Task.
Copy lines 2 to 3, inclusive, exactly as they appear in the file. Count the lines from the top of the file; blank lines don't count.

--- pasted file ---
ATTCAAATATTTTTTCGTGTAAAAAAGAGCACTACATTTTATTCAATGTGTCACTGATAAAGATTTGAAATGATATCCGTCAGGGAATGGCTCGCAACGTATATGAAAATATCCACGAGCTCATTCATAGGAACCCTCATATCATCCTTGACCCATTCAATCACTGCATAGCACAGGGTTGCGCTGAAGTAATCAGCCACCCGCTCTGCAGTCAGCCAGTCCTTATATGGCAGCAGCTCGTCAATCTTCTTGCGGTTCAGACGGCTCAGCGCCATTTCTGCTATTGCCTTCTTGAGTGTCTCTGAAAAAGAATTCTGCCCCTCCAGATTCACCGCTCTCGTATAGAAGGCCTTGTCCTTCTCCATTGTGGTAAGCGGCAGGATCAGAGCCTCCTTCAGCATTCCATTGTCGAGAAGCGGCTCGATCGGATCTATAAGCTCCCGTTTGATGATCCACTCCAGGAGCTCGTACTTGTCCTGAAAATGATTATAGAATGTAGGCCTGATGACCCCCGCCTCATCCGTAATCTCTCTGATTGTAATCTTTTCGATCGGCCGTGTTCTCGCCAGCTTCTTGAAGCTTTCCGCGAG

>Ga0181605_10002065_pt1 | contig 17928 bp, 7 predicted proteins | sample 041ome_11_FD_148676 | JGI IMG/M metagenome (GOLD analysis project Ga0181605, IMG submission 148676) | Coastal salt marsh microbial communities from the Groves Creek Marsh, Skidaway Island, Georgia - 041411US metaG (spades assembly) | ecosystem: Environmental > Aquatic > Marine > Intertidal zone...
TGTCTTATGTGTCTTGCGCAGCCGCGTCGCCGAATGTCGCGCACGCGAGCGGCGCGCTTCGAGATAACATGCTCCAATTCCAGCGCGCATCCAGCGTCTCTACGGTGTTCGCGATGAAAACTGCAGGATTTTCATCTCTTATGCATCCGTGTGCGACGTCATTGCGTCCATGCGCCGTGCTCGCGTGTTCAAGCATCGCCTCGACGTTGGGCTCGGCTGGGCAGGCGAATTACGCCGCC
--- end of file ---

>Ga0181605_10002065_pt1 | contig 17928 bp, 7 predicted proteins | sample 041ome_11_FD_148676 | JGI IMG/M metagenome (GOLD analysis project Ga0181605, IMG submission 148676) | Coastal salt marsh microbial communities from the Groves Creek Marsh, Skidaway Island, Georgia - 041411US metaG (spades assembly) | ecosystem: Environmental > Aquatic > Marine > Intertidal zone...
TGTCTTATGTGTCTTGCGCAGCCGCGTCGCCGAATGTCGCGCACGCGAGCGGCGCGCTTCGAGATAACATGCTCCAATTCCAGCGCGCATCCAGCGTCTCTACGGTGTTCGCGATGAAAACTGCAGGATTTTCATCTCTTATGCATCCGTGTGCGACGTCATTGCGTCCATGCGCCGTGCTCGCGTGTTCAAGCATCGCCTCGACGTTGGGCTCGGCTGGGCAGGCGAATTACGCCGCC